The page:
Bus operators and 'mini-police' launch campaign to tackle illegal parking at bus stops

Publish date

Friday, July 6, 2018

From 6 July, motorists caught parking illegally at a bus stop could be asked to explain themselves to school kids and people with disabilities, as part of a new scheme to reduce incidents at bus stops in Merseyside.

Year 5 pupils from Hatton Hill Primary School have joined forces with Merseytravel’s ‘Travel Safe Partnership’ to highlight the dangers of parking illegally and how it can cause problems for passengers particularly those in wheelchairs, people with pushchairs, people using walking aids and also people with hidden disabilities such as dementia or autism.

Top hazards which are caused by illegal parking at bus stops include:

  • passengers falling as they get on or off the bus
  • bus drivers unable to lower the ramp for wheelchair users
  • prams wheels getting caught between the bus step and kerb edge and;
  • collisions between buses and parked vehicles

Motorists spotted parking illegally at bus stops during the 12 month operation will be invited on-board a bus to meet with the pupils in ‘court’, who will explain the consequences of parking illegally.

“This is an excellent initiative which we believe will have a massive impact on parking illegally at bus stops, which is dangerous, inconsiderate and inconvenient. Working alongside Merseytravel, we can and will change this unacceptable behaviour.

“We are so proud of our Mini Police officers and all of the positive work they do across our communities.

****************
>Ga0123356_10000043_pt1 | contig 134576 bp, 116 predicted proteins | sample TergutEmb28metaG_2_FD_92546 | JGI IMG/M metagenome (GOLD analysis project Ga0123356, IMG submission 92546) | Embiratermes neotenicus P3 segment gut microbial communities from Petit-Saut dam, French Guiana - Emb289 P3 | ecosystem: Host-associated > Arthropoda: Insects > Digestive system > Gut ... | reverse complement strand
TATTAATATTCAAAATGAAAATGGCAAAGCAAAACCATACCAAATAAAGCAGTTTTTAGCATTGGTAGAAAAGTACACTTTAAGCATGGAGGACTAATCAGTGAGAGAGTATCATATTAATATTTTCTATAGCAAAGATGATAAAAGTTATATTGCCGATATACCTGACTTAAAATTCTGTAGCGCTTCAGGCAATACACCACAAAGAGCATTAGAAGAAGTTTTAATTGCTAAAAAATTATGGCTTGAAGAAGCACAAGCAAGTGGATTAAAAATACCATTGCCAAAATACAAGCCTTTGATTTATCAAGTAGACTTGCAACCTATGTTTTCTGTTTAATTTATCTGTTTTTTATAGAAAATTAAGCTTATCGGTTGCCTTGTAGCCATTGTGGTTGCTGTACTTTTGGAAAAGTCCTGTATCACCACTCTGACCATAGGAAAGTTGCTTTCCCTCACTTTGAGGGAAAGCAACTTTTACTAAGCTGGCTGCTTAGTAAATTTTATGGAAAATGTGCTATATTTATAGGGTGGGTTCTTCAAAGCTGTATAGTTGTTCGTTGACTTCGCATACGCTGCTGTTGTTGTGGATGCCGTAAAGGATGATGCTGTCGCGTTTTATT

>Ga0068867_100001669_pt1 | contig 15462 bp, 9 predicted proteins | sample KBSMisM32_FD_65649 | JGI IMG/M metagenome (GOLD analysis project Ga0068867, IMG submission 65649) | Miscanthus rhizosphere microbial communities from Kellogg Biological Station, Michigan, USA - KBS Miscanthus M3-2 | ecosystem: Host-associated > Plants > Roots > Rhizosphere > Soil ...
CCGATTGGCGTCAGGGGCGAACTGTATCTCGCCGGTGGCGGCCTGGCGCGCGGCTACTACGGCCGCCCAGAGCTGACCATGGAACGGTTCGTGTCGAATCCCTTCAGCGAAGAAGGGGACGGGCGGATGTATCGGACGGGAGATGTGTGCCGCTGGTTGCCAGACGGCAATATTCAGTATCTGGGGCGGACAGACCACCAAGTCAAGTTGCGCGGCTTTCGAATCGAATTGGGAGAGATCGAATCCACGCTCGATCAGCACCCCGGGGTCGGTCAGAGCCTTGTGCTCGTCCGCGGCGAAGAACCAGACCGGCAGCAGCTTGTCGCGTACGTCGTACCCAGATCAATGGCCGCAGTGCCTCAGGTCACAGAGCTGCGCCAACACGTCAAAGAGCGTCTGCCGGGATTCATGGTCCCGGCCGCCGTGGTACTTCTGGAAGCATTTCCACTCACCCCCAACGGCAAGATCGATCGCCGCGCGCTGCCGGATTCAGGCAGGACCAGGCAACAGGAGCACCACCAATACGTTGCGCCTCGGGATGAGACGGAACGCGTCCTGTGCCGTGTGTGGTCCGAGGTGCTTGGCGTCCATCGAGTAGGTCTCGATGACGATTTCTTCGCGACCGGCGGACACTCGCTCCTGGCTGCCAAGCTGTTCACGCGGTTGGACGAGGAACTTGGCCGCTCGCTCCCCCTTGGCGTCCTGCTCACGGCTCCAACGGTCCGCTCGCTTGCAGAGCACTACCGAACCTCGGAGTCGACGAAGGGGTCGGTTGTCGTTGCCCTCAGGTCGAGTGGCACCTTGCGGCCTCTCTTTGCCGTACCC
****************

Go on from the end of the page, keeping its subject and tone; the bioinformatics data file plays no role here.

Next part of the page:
"And when they speak to you about your illegal parking, speeding or any other bad behaviour, you won’t forget it!”

Inspector Tom Welch

Merseyside Police Community Engagement Team

Joining the pupils on-board will be a retired judge to explain what fines and penalties apply when parking in a bus stop and a member of the Disability Support Network who will  highlight how it impacts themselves and other disabled bus users.

"When people block a bus stop it can be difficult for people such as the elderly, disabled people, blind people and children because it is dangerous.

"It makes me angry inside when I see someone parking in a bus stop because I find it hard to get to the bus.

“I’m looking forward to being involved in this project as it’s important to raise awareness."

Emma Grange

Board Director for People First Merseyside

Any motorist who refuses to take part in the program could find themselves on a one day driving awareness course, paying a £30 fine or even end up in court.

Bus operators across the region are signed up to the initiative, including the Liverpool City Region Bus Alliance.  Arriva is the first bus operating company to take part.

"We were delighted to be invited to take part in this programme as indiscriminate parking in bus stops can not only lead to incidents, but can cause distress for our passengers if they cannot board or alight a bus safely.

"It can also have an impact on the reliability of our services. We’re looking forward to seeing the positive impact this will have on our passenger’s journeys."

Lisa Pearson

Head of Marketing, Arriva NW & Wales